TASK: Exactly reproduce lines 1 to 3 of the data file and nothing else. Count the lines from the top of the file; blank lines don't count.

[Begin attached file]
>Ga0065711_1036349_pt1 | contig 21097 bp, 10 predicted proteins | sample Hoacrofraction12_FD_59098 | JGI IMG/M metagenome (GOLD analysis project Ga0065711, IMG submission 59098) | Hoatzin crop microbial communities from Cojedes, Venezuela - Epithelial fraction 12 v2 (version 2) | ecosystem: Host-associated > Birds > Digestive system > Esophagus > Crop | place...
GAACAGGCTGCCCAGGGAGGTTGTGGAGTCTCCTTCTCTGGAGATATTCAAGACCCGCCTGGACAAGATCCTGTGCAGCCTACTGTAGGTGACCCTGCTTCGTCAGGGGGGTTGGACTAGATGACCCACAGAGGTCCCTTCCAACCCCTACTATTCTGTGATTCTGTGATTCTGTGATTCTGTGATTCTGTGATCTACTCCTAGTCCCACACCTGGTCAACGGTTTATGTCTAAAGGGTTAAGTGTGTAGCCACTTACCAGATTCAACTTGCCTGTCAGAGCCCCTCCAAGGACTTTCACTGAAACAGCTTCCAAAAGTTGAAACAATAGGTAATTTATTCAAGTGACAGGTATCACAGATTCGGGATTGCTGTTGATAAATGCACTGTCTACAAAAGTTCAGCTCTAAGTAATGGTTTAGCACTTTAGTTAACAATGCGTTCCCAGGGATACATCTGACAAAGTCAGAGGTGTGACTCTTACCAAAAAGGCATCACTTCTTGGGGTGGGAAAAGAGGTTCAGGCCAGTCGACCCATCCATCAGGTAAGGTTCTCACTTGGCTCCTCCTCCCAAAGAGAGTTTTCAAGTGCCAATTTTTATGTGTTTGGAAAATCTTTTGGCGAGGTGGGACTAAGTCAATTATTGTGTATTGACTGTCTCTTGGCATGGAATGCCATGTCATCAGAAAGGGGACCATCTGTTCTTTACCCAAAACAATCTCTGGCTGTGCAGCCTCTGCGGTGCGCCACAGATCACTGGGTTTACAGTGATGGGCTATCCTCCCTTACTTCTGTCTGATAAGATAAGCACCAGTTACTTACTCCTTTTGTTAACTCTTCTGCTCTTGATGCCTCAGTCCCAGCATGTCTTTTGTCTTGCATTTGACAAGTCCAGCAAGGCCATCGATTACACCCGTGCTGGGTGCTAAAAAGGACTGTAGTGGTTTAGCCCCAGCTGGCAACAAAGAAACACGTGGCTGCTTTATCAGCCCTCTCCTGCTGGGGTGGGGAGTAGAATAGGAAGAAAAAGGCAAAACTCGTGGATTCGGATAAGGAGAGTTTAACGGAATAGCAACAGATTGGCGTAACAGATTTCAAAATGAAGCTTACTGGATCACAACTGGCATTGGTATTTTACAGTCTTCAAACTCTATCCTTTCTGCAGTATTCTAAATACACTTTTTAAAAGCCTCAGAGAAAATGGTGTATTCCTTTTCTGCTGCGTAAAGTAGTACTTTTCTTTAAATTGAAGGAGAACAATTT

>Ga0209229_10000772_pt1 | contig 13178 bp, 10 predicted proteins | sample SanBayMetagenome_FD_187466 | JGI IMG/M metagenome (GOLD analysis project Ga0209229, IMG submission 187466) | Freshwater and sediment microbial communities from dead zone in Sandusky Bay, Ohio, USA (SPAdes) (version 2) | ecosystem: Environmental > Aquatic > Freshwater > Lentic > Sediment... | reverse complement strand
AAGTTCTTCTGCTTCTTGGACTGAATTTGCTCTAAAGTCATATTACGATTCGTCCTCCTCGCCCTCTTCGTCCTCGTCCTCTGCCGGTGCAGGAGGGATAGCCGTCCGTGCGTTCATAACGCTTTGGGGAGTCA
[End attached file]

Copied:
>Ga0065711_1036349_pt1 | contig 21097 bp, 10 predicted proteins | sample Hoacrofraction12_FD_59098 | JGI IMG/M metagenome (GOLD analysis project Ga0065711, IMG submission 59098) | Hoatzin crop microbial communities from Cojedes, Venezuela - Epithelial fraction 12 v2 (version 2) | ecosystem: Host-associated > Birds > Digestive system > Esophagus > Crop | place...
GAACAGGCTGCCCAGGGAGGTTGTGGAGTCTCCTTCTCTGGAGATATTCAAGACCCGCCTGGACAAGATCCTGTGCAGCCTACTGTAGGTGACCCTGCTTCGTCAGGGGGGTTGGACTAGATGACCCACAGAGGTCCCTTCCAACCCCTACTATTCTGTGATTCTGTGATTCTGTGATTCTGTGATTCTGTGATCTACTCCTAGTCCCACACCTGGTCAACGGTTTATGTCTAAAGGGTTAAGTGTGTAGCCACTTACCAGATTCAACTTGCCTGTCAGAGCCCCTCCAAGGACTTTCACTGAAACAGCTTCCAAAAGTTGAAACAATAGGTAATTTATTCAAGTGACAGGTATCACAGATTCGGGATTGCTGTTGATAAATGCACTGTCTACAAAAGTTCAGCTCTAAGTAATGGTTTAGCACTTTAGTTAACAATGCGTTCCCAGGGATACATCTGACAAAGTCAGAGGTGTGACTCTTACCAAAAAGGCATCACTTCTTGGGGTGGGAAAAGAGGTTCAGGCCAGTCGACCCATCCATCAGGTAAGGTTCTCACTTGGCTCCTCCTCCCAAAGAGAGTTTTCAAGTGCCAATTTTTATGTGTTTGGAAAATCTTTTGGCGAGGTGGGACTAAGTCAATTATTGTGTATTGACTGTCTCTTGGCATGGAATGCCATGTCATCAGAAAGGGGACCATCTGTTCTTTACCCAAAACAATCTCTGGCTGTGCAGCCTCTGCGGTGCGCCACAGATCACTGGGTTTACAGTGATGGGCTATCCTCCCTTACTTCTGTCTGATAAGATAAGCACCAGTTACTTACTCCTTTTGTTAACTCTTCTGCTCTTGATGCCTCAGTCCCAGCATGTCTTTTGTCTTGCATTTGACAAGTCCAGCAAGGCCATCGATTACACCCGTGCTGGGTGCTAAAAAGGACTGTAGTGGTTTAGCCCCAGCTGGCAACAAAGAAACACGTGGCTGCTTTATCAGCCCTCTCCTGCTGGGGTGGGGAGTAGAATAGGAAGAAAAAGGCAAAACTCGTGGATTCGGATAAGGAGAGTTTAACGGAATAGCAACAGATTGGCGTAACAGATTTCAAAATGAAGCTTACTGGATCACAACTGGCATTGGTATTTTACAGTCTTCAAACTCTATCCTTTCTGCAGTATTCTAAATACACTTTTTAAAAGCCTCAGAGAAAATGGTGTATTCCTTTTCTGCTGCGTAAAGTAGTACTTTTCTTTAAATTGAAGGAGAACAATTT

>Ga0209229_10000772_pt1 | contig 13178 bp, 10 predicted proteins | sample SanBayMetagenome_FD_187466 | JGI IMG/M metagenome (GOLD analysis project Ga0209229, IMG submission 187466) | Freshwater and sediment microbial communities from dead zone in Sandusky Bay, Ohio, USA (SPAdes) (version 2) | ecosystem: Environmental > Aquatic > Freshwater > Lentic > Sediment... | reverse complement strand